Investment advice: understanding the various fees
The main topic of discussion with your investment adviser is generally the opportunities for returns. Meanwhile, many of us forget to properly consider the impact of fees, which can have a very significant effect on the returns of an investment project over the long term. To help you get to grips with this issue, myLIFE takes a look at the breakdown of the costs associated with the support offered by your adviser.
First of all, let’s be clear that we are not talking about revealing the salary of your adviser, but rather about helping you to understand the fee structure associated with an advisory management agreement. It is not the role of myLIFE to “poke their noses” in other peoples’ business, but it is quite natural – and certainly not taboo – to investigate the costs of a particular service. After all, building a relationship based on trust means being able to talk openly about remuneration. You must be in a position to correctly assess all of the costs that can reduce your performance in order to take an informed decision on how to achieve the best results possible.
All work deserves payment
Your adviser is a financial professional who analyses a variety of financial instruments and the best allocation for your portfolios. Their role is to help you understand the economic and financial environment, share scenarios for potential market developments, and recommend financial instruments for purchase or sale in line with your personal situation, investment objectives and risk appetite. In simple terms, an investment adviser is a fitness coach who should be able to grasp the risks and opportunities associated with your investments within the context of the financial environment. And as with a fitness coach, this type of service is not purely the reserve of top tier athletes. There are also options for beginners and enthusiasts who are always looking to learn more and, of course, for experts looking for a different perspective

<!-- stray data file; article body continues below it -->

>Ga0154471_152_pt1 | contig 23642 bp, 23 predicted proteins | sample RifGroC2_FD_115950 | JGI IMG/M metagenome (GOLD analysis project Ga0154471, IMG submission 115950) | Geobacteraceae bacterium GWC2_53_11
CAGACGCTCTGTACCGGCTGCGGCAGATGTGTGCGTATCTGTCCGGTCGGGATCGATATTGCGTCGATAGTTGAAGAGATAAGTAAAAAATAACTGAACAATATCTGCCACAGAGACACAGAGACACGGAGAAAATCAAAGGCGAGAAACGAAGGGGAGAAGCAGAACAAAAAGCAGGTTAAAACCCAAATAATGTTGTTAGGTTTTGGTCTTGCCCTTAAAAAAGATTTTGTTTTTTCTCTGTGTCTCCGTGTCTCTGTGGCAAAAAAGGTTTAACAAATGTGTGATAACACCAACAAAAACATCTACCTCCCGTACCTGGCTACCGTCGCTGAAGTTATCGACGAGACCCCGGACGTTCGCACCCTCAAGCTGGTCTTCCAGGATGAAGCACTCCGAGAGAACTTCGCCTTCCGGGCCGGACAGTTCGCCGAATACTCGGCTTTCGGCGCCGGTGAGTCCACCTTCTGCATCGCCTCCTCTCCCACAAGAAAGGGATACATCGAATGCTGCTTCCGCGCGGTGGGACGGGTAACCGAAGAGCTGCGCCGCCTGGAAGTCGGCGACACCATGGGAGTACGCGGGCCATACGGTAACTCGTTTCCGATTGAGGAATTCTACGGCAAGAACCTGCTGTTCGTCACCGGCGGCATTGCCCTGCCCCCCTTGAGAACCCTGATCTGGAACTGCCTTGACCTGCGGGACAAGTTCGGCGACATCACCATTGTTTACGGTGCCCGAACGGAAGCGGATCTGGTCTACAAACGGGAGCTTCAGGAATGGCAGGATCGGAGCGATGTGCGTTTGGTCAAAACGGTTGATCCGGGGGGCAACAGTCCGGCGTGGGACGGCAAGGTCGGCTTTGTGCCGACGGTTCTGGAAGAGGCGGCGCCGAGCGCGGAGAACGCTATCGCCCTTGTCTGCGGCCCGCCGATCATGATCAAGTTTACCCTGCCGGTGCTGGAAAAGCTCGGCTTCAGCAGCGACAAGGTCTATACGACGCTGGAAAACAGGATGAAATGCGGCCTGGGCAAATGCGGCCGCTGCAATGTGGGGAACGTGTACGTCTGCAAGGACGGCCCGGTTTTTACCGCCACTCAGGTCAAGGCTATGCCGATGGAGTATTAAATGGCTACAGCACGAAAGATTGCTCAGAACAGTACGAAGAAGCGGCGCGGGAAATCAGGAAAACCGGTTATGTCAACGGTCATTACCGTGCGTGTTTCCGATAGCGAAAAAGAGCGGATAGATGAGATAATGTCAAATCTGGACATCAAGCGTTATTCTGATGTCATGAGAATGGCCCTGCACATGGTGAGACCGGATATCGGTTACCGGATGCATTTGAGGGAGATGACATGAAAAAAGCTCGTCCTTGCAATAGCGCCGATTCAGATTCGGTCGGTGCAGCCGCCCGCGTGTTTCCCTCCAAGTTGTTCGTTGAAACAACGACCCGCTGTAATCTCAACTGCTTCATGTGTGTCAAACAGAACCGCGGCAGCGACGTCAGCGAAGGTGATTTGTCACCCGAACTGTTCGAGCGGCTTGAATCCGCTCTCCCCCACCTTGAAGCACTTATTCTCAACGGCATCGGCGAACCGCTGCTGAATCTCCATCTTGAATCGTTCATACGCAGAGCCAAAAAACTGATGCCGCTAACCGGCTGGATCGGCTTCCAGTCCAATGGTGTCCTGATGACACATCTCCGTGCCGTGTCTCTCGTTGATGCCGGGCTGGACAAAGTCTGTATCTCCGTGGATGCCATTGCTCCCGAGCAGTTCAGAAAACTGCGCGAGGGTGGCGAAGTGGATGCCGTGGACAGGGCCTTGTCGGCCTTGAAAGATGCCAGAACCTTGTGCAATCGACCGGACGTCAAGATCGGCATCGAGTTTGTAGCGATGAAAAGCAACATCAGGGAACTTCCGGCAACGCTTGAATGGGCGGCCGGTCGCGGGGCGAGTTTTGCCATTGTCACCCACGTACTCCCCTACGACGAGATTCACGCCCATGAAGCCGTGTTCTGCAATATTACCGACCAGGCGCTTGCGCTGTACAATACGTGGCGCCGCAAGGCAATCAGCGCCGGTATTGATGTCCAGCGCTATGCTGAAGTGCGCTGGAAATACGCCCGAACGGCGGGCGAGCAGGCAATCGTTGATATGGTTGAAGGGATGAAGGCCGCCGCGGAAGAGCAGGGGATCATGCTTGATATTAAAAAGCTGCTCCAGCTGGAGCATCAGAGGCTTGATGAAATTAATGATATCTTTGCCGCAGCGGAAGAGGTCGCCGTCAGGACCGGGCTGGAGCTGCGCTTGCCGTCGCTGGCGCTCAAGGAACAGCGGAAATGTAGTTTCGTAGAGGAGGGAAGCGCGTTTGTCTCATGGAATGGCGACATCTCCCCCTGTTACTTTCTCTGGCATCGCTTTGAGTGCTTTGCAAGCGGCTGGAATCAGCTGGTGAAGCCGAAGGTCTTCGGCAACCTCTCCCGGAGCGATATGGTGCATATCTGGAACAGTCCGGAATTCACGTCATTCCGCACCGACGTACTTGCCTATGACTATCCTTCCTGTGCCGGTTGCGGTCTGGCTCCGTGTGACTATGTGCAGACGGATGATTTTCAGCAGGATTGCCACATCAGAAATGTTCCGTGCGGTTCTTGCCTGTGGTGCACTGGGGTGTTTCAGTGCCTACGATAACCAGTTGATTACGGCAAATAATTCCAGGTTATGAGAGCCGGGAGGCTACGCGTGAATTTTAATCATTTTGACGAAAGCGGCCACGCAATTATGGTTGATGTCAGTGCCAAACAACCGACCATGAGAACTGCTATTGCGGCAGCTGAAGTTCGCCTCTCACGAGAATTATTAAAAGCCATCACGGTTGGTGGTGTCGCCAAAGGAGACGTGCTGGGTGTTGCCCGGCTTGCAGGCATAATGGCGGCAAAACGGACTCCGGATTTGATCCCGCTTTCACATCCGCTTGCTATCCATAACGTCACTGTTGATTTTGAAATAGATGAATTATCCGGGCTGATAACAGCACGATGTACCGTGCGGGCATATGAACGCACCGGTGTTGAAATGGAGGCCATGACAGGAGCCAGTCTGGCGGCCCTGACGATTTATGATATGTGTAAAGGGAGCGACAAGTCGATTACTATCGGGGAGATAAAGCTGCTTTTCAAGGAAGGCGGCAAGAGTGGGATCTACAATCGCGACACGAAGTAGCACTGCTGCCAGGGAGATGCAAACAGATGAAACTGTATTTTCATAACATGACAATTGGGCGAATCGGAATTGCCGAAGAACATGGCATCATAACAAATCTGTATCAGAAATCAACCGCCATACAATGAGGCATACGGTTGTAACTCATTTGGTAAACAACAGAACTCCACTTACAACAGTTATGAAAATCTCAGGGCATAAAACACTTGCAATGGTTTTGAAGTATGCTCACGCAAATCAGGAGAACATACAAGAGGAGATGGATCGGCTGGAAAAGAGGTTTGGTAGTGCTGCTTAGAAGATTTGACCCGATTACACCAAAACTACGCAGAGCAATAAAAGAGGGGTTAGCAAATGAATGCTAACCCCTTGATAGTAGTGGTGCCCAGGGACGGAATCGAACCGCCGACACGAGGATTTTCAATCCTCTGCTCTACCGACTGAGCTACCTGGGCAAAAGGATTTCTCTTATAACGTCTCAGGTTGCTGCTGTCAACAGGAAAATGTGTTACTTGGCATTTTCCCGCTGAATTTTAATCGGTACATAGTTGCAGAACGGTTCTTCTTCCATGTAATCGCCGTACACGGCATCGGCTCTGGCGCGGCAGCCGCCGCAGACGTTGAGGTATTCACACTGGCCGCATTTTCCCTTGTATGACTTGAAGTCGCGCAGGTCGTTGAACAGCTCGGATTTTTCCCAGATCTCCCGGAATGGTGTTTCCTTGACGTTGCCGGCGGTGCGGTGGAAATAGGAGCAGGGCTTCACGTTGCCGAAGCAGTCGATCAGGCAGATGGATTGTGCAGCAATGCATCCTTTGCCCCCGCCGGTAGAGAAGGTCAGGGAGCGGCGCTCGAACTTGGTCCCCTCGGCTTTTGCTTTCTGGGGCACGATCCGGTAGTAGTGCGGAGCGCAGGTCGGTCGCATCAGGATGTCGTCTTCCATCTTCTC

Remuneration for investment advisory services is based on the principle of commissions.
Investment advice isn’t something that can be made up on the fly and it is advisable to steer clear of the growing ranks of self-proclaimed gurus on the internet. This type of task requires a sound level of expertise and experience together with the appropriate information and research tools to carry it out. And for such services to be sustainable, they obviously have to be paid for. Remuneration for investment advisory services is based on the principle of commissions.